In other words Directive 2004/38/EC only applies to a non EU citizen married to a UK citizen once they have entered another EU state, but first they need a Visa to enter another EU state...........could it be any clearer than that!
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    handyal
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    Re: Injustice!

    Post by handyal on 01/07/11, 04:57 pm

    Let me explain it another easy way.

    There are 29 Orange orchards, all owned by different farmers.
    They have no boundaries between them, so the farmers agree that each owner and even their non European wives can travel and work freely amongst the orange orchards. They call this agreement 2004/38/EC.

    To establish the righful ownership of each Orange orchard though, they give each Orchard a name.
    Austria-Belgium-Bulgaria-Cyprus-Czech Republic-Denmark-Estonia-Finland-France-Germany-Greece-Hungary-Iceland-Italy
    Latvia-Liechtenstein-Lithuania-Luxembourg-Malta-The Netherlands-Norway-Poland-Portugal-Romania-Slovakia-Slovenia-Spain-Sweden-Switzerland.


    There are another 4 farmers who decide to grow Apple Orchards but they fence these orchards off from the Orange Orchards and name this fence the British Channel. Again to establish rightful ownership of each orchard they give each Orchard a name.
    England-Rep of Ireland-Scotland-Wales. Because they grow apples and not oranges they collectively call these areas the UK.
    Again the farmers agree that each apple orchard owner and their non UK wives can travel and work freely amongst the apple orchards. This agreement is known as the UK agreement.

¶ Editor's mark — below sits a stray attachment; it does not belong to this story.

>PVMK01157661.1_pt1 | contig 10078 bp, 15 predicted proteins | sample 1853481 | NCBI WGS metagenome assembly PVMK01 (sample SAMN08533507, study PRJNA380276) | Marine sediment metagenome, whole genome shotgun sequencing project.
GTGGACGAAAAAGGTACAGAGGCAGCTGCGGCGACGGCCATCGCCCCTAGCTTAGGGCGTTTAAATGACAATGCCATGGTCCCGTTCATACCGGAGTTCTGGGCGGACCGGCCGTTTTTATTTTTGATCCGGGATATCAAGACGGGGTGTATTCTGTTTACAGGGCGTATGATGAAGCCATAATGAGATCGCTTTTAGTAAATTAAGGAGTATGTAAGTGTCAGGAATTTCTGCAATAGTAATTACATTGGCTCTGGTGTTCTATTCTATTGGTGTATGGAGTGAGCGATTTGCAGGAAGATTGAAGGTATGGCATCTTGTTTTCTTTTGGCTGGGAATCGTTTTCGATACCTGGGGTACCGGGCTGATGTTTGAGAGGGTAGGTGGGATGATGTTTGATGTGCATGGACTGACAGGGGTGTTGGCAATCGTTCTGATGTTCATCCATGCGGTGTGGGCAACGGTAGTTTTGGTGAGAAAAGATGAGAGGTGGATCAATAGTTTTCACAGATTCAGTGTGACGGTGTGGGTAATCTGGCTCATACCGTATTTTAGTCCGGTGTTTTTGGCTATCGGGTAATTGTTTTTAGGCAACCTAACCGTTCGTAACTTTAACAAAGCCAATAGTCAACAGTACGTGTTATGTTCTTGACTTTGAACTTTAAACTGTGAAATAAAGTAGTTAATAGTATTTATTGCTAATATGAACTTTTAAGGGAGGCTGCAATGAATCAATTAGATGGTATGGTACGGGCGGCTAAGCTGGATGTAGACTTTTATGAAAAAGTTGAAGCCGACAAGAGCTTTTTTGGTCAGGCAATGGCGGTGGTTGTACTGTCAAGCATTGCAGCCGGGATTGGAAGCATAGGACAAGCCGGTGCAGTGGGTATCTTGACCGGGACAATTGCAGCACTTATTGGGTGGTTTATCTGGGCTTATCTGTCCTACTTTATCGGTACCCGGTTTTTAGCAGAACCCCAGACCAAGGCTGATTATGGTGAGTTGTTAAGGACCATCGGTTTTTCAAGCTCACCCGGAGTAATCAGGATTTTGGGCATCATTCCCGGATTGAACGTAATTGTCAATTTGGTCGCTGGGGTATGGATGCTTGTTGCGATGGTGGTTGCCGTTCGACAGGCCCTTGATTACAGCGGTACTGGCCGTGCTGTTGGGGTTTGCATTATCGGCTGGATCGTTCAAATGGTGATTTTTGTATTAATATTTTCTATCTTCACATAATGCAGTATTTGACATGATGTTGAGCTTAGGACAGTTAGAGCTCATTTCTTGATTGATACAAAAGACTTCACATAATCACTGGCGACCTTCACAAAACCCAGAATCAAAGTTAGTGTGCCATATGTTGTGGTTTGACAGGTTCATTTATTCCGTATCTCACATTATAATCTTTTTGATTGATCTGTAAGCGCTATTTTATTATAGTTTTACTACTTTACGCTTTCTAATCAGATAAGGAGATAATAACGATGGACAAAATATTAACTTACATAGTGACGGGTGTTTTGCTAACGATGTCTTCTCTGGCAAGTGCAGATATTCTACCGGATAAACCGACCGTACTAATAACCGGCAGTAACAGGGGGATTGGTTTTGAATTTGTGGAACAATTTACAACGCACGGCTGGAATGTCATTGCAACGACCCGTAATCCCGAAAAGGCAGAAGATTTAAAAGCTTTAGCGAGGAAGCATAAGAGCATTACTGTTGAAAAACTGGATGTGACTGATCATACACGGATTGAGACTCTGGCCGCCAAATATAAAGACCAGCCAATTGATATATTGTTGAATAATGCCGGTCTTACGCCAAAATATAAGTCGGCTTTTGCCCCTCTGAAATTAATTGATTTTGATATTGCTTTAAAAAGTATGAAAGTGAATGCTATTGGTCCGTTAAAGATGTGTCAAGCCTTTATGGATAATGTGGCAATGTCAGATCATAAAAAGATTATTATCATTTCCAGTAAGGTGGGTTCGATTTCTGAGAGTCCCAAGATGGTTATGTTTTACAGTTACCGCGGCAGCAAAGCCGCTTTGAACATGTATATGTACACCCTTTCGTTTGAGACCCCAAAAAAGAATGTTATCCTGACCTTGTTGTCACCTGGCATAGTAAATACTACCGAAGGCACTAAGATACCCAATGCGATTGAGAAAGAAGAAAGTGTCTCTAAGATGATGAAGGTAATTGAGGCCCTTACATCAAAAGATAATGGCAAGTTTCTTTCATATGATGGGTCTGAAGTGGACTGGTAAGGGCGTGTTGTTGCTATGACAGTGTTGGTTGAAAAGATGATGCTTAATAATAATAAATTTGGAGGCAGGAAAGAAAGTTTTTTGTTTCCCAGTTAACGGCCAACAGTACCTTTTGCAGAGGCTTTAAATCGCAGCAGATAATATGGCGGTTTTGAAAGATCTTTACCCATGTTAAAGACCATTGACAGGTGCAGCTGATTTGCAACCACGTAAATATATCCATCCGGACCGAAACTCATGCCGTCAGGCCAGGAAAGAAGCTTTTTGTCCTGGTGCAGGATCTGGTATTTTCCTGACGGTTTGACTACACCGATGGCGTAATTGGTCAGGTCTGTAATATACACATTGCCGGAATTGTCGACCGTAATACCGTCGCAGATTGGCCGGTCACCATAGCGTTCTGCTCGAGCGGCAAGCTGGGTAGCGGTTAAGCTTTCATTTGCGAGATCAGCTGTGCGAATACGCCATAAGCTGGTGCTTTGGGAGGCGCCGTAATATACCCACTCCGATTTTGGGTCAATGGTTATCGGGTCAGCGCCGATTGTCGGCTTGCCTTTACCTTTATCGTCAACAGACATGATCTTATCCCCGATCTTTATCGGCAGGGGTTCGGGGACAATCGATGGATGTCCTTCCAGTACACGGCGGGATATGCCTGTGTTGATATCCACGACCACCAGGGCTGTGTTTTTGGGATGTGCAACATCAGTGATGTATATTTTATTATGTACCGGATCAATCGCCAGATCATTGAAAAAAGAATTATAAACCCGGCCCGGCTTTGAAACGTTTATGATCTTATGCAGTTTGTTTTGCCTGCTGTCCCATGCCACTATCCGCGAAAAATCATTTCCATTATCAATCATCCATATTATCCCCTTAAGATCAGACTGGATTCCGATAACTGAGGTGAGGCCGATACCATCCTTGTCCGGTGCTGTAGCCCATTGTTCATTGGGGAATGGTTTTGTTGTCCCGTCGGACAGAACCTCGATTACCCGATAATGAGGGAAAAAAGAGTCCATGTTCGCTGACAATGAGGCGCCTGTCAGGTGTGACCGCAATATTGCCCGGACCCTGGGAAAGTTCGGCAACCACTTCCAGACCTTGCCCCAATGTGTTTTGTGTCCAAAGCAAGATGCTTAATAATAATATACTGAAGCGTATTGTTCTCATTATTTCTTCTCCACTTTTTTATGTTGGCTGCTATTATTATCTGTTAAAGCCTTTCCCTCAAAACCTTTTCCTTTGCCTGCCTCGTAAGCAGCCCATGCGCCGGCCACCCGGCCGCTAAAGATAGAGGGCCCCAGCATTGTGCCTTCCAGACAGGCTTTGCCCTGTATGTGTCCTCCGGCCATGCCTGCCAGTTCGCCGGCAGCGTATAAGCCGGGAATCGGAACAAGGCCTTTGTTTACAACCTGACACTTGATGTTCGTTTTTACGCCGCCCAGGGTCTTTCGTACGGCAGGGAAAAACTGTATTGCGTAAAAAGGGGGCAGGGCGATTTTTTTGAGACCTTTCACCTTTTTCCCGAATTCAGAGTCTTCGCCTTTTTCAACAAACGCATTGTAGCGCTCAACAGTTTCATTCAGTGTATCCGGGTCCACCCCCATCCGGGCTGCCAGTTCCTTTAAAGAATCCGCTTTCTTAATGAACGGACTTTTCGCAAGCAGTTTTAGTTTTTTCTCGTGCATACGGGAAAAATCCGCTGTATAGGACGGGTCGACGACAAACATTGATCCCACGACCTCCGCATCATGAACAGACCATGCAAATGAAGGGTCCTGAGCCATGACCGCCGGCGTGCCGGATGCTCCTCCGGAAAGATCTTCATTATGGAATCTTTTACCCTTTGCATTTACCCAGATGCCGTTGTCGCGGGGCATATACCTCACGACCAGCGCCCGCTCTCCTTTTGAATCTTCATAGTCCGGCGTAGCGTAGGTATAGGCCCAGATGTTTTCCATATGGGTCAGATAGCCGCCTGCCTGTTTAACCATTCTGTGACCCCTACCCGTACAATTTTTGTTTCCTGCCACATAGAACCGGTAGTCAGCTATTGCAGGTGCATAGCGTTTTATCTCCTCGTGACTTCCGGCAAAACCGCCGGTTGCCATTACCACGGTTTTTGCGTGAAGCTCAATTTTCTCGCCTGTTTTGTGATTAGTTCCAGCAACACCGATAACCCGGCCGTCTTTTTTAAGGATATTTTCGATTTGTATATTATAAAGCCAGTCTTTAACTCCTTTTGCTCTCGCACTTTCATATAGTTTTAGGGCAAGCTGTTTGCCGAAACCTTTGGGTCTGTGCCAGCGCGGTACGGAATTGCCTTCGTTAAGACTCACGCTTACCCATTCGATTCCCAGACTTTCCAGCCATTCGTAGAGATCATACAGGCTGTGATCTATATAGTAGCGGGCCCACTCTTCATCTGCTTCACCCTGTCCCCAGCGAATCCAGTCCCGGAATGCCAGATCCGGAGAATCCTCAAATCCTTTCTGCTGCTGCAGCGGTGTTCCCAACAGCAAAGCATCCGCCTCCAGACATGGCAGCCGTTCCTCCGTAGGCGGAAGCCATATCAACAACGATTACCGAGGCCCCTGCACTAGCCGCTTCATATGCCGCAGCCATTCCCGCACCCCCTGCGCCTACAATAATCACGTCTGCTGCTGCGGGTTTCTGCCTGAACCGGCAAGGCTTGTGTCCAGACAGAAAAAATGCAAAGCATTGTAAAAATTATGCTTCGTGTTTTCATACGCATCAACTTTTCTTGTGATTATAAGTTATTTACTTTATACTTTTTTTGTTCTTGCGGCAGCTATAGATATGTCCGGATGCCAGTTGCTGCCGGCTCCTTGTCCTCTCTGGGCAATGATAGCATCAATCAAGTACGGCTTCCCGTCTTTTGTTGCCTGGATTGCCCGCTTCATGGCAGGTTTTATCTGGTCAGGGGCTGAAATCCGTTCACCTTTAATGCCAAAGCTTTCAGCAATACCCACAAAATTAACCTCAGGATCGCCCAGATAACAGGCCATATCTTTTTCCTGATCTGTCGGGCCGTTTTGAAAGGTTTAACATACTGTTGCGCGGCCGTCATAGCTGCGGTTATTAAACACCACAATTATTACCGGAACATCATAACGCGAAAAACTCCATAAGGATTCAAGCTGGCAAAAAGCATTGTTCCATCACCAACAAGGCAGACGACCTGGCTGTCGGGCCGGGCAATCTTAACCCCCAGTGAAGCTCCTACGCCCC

However farmers from the orange orchards want to visit the apple orchards and the farmers of the apple orchards would also like to visit the orange orchards. They make an agreement and call this the EEA Regs.
    Each farmer is given a pass to open the gate in the fence which they call a passport or ID card.

    The farmers wives though are a different story.
    Eventually the orange orchard farmers and the apple orchard farmers reach an agreement to issue the non European and non UK wives with a special pass to open the gate in the fence. They call this special pass a Visa or Permit.

    Now under the EEA regs, the orange farmers non European wives and the apple farmers non UK wives can use their pass to open the gate in the fence, with the stipulation they must be accompanied by their husband.

    Under the 2004/38/EC agreement once the wives of the apple orchard farmers have entered the orange orchards, they can travel and work freely amonst the orange orchards. Similarly the wives of the orange orchard farmers can enter the apple orchards and travel and work freely amongst the apple orchards.
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    davidmckendrick
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    Re: Injustice!

    Post by davidmckendrick on 01/07/11, 05:31 pm

    Thanks Alan,
    Very clearly explained!


    David